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We all know that too much sugar isn’t good for our waistline, but what affect does it have on our health?

And if you need a sugar hit, what is the better decision? Here are a few guidelines to follow about the different kinds of sugar.

Do: Understand what sugar is

The term sugar can be used to refer to all types of cabohydrates, including glucose (found in grains and vegetables), fructose (in fruit and honey-also the sweetest tasting sugar), lactose (the carbohydrate in dairy products), and sucrose (cane or table sugar). Basically any carbohyrate or sugar, whether it’s good or bad, will end with the letters ‘ose’.

Do: Avoid the ‘bad’ sugars

There are two so-called ‘bad’ sugars: sucrose, also known as cane sugar; and high fructose corn syrup (HFCS). These are highly processed, refined super sweet sugars added to many commercial foods to enhance their flavour. Foods which contain sucrose include jams, cereals, baked goods, confectionery, soft drinks, ice cream and flavoured yogurt.

HCFS is hardly used in Australia, compared to cane sugar, which is cheaper and more readily available. The truth is HCFS and cane sugar is the same thing-they both contain fructose and gluose. Cane sugar is 50 per cent gluose and 50 per cent fructose. High-fructose corn syrup is about 55 per cent fructose and 45 per cent glucose. When reading food labels, other ingredients to look for are corn syrup, fruit sugar, levulose, D-fructofuranose, D-arabino-hexulose – all indications the product contains fructose.

Do: Know there are two sources of fructose

While our brain, muscles and organs use glucose for energy, our liver does all the tough work metabolising fructose. Know that there are two forms of fructose: unrefined and refined (which includes HFCS). The former is a natural source, found in fruit and sweet tasting vegetables. Then there’s refined fructose, found in products such as canned food and tables sauces. Research suggests that a continuous supply of refined fructose can lead to excess fat in the liver. This fatty lining is called non-alcoholc fatty liver disease, since it looks just like the liver of those who consume high amounts of alcohol.

Don’t: Cut out unrefined sources of fructose

Fructose, the unprocessed kind, is naturally found in fruit and vegetables. These nutritious sources are packaged exactly how we should consume fructose: in small unrefined amounts and with fibre. Before modern day food processing the average amount of fructose consumed from fruit and vegetables was around 15 grams per day (or 3 teaspoons of sugar). Now we can drink more than double that amount in one large glass of fruit juice.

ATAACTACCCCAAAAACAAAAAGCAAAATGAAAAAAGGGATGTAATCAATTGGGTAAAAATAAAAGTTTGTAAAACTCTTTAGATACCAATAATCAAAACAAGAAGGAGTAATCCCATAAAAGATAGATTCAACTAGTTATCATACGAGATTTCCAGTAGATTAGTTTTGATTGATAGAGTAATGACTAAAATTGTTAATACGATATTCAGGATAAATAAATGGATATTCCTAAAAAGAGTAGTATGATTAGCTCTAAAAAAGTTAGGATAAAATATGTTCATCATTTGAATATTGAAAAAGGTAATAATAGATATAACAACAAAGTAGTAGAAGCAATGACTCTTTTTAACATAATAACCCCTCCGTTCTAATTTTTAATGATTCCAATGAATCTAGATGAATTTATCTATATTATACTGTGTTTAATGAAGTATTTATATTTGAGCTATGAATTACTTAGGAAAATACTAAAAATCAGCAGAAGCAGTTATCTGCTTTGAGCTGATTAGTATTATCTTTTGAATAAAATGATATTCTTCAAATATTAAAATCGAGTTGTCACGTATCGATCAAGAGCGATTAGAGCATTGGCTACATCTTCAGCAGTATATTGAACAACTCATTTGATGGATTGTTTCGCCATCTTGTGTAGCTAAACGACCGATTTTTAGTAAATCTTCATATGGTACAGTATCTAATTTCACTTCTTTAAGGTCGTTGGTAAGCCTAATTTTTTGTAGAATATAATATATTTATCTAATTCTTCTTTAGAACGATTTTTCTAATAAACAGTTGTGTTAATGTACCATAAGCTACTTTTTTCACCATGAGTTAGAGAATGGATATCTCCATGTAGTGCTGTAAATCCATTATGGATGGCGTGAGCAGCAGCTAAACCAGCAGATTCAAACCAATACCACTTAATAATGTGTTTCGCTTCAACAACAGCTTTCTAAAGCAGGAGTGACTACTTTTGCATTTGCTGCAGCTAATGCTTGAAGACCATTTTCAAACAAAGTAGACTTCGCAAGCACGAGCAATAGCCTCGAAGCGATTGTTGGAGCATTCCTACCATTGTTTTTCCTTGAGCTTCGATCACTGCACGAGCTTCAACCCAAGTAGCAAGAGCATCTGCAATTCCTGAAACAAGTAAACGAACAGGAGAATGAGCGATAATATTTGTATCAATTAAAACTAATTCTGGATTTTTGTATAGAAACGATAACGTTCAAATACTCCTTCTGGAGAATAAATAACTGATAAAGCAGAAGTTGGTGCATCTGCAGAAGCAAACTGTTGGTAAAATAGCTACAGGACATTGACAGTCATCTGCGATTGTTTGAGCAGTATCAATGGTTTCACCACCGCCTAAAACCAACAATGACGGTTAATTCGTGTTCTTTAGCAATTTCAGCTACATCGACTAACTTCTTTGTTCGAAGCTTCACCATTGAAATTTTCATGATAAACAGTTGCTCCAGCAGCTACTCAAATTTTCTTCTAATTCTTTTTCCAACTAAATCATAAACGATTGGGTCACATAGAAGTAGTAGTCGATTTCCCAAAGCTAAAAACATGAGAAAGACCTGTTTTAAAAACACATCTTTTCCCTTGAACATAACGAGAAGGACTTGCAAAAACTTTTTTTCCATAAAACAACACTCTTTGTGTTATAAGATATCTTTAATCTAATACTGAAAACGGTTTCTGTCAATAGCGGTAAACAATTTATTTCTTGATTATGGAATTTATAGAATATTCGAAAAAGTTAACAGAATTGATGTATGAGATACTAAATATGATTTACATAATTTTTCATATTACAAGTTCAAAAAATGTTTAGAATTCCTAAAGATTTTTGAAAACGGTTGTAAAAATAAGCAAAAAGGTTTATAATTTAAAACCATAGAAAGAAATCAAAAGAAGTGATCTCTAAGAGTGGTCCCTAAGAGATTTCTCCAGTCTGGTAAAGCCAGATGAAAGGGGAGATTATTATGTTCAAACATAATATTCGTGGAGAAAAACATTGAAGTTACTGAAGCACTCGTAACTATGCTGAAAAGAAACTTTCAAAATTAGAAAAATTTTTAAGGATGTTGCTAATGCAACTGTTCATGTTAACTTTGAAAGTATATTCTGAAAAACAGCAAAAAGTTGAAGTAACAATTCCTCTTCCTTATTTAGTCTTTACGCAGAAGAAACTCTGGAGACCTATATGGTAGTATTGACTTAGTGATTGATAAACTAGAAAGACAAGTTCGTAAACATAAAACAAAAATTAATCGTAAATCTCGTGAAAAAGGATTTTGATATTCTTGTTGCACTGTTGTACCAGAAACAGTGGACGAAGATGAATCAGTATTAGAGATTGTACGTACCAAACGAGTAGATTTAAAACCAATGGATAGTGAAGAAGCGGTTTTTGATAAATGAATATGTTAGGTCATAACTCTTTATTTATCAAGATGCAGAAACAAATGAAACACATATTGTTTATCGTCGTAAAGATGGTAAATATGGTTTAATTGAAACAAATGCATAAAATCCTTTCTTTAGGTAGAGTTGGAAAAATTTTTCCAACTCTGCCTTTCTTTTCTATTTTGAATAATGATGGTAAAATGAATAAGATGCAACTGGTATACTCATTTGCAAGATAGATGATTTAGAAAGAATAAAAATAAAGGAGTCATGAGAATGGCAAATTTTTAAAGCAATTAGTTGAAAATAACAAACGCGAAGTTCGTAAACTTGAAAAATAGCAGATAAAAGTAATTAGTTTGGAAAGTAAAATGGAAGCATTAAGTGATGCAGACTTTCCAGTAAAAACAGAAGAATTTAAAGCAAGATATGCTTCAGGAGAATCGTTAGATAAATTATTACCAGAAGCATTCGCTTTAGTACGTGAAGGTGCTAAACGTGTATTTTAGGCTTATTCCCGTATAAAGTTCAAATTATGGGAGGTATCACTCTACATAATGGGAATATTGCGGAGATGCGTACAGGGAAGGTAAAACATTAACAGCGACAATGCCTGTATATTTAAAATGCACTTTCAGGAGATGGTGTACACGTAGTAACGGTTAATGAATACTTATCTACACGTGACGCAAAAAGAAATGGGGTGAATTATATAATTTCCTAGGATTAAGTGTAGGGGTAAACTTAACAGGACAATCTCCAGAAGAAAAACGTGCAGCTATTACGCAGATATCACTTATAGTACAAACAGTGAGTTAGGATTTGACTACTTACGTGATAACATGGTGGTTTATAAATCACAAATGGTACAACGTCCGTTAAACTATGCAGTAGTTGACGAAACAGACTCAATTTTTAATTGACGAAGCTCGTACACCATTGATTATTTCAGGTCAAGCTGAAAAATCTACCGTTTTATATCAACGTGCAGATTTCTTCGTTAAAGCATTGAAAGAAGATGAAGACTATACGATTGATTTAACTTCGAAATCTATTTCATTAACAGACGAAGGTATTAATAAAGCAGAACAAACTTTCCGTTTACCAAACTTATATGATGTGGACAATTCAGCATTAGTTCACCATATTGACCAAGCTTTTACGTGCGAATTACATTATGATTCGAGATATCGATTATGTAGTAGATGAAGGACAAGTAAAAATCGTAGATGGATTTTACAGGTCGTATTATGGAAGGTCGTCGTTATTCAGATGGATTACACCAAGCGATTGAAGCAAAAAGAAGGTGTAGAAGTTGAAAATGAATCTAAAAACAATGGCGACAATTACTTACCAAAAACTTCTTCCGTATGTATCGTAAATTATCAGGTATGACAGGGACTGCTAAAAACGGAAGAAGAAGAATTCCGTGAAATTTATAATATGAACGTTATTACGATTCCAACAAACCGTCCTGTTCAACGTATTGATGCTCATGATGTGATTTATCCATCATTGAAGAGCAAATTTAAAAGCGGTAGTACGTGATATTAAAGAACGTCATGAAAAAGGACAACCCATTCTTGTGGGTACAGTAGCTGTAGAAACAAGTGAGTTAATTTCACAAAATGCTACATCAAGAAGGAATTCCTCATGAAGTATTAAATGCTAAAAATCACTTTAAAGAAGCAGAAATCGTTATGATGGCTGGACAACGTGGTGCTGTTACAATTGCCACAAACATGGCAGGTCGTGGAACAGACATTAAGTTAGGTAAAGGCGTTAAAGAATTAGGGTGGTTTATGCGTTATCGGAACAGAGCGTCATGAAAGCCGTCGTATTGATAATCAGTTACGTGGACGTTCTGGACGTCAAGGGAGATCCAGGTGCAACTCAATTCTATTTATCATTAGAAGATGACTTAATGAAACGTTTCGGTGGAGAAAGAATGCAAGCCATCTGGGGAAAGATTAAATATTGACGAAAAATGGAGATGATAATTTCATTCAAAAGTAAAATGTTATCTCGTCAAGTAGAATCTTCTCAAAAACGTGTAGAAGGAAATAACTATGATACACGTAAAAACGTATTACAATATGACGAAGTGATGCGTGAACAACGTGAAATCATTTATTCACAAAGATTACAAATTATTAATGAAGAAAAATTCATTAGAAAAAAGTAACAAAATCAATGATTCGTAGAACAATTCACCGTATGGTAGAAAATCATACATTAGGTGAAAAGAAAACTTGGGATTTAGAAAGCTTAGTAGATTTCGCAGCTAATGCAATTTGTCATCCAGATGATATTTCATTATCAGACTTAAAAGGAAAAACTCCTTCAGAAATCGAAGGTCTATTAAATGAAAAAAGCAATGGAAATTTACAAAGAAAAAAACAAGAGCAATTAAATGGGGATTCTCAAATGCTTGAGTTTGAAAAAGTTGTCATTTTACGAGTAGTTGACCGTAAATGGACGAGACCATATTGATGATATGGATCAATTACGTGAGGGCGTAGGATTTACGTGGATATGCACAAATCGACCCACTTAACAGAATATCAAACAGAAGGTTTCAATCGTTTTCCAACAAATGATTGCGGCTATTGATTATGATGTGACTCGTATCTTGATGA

Don’t: be tricked. Fructose is not glucose

Your body processes glucose and frucose in many ways. Almost every cell in the body can break down glucose for energy, yet it is the liver that works hard to break down fructose. Not only that, fructose does not subdue our hunger hormone ghrelin, whereas glucose does. Which means your brain doesn’t register your stomach is full after a meal high in refined fructose. You’re often left feeling unsatisfied and craving more sweets – which is, in part, one of the main reasons why excess consumption leads to weight gain.

Don’t: Skip on fibre

In nature wherever you find fructose you’ll find fibre and there is a reason for this. Sugar is primarily absorbed in the intestines, delivered into the blood stream and sent to the liver. When you consume sugar with fibre, it’s slowly released into the body, and into the blood stream, leaving you feeling fuller for longer and less likely to overindulge.

Processed foods are high in sugar and low in fibre to extend shelf life. It is believed back in the hunting-and-gathering days humans consumed 100-300 grams of fibre per day. Today the average daily diet provides as little as 12 grams of fibre. Foods which are high in fibre include fresh fruit and vegetables, nuts, seeds, whole grains like rolled oats and legumes.

Don’t: Super-size

Your favourite sweet treat can be enjoyed in moderation, but this seems to be the problem. Our serving sizes of sugary foods, especially beverages, have more than doubled over the last century. Soft drinks were originally served in 200ml bottles. Today a standed soft drink comes in a 600ml size – which means you’re also ingesting around 16 teaspoons of sugar. If you go for the bigger 650ml size of soft drink, fruit juice or store bought smoothie, you can add about 18 teaspoons of sugar to your calorie count.

Remember: the key to consuming sugar is moderation and awareness. Know what you’re eating and enjoy a balanced diet containing whole pieces of fruit, lots of seasonal vegetables, sufficient serves of protein, vital fatty acids and limit the processed sugary foods as much as possible.

Four things to remember about sugar

  1. All sugars are equal in calories. However, fructose the sweetest of sugars.
  2. Refined fructose is added to a large number of foods we eat every day, from canned fruit to tomato sauce.
  3. The best sugars are those in their most natural state: fructose from fruit, with the added benefit of fibre, glucose from whole grains and vegetables and lactose from dairy products.
  4. Foods that should be avoided are those containing refined or added sugars, and especially sucrose or high fructose corn syrup (HFCS).